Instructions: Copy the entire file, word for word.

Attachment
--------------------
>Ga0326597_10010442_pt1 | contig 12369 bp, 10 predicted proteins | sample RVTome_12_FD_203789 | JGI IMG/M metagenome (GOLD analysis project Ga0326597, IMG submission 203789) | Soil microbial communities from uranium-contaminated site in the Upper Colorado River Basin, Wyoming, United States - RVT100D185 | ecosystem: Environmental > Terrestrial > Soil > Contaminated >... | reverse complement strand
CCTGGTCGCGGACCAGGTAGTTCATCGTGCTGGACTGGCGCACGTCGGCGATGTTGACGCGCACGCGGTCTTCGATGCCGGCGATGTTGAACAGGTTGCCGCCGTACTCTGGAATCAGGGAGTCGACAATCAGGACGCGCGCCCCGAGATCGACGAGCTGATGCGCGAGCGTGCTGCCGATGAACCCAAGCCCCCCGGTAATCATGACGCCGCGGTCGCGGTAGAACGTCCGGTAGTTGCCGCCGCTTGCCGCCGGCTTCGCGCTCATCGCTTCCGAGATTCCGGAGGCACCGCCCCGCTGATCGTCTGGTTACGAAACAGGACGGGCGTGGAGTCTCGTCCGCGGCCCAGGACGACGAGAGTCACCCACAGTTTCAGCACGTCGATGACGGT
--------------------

>Ga0326597_10010442_pt1 | contig 12369 bp, 10 predicted proteins | sample RVTome_12_FD_203789 | JGI IMG/M metagenome (GOLD analysis project Ga0326597, IMG submission 203789) | Soil microbial communities from uranium-contaminated site in the Upper Colorado River Basin, Wyoming, United States - RVT100D185 | ecosystem: Environmental > Terrestrial > Soil > Contaminated >... | reverse complement strand
CCTGGTCGCGGACCAGGTAGTTCATCGTGCTGGACTGGCGCACGTCGGCGATGTTGACGCGCACGCGGTCTTCGATGCCGGCGATGTTGAACAGGTTGCCGCCGTACTCTGGAATCAGGGAGTCGACAATCAGGACGCGCGCCCCGAGATCGACGAGCTGATGCGCGAGCGTGCTGCCGATGAACCCAAGCCCCCCGGTAATCATGACGCCGCGGTCGCGGTAGAACGTCCGGTAGTTGCCGCCGCTTGCCGCCGGCTTCGCGCTCATCGCTTCCGAGATTCCGGAGGCACCGCCCCGCTGATCGTCTGGTTACGAAACAGGACGGGCGTGGAGTCTCGTCCGCGGCCCAGGACGACGAGAGTCACCCACAGTTTCAGCACGTCGATGACGGT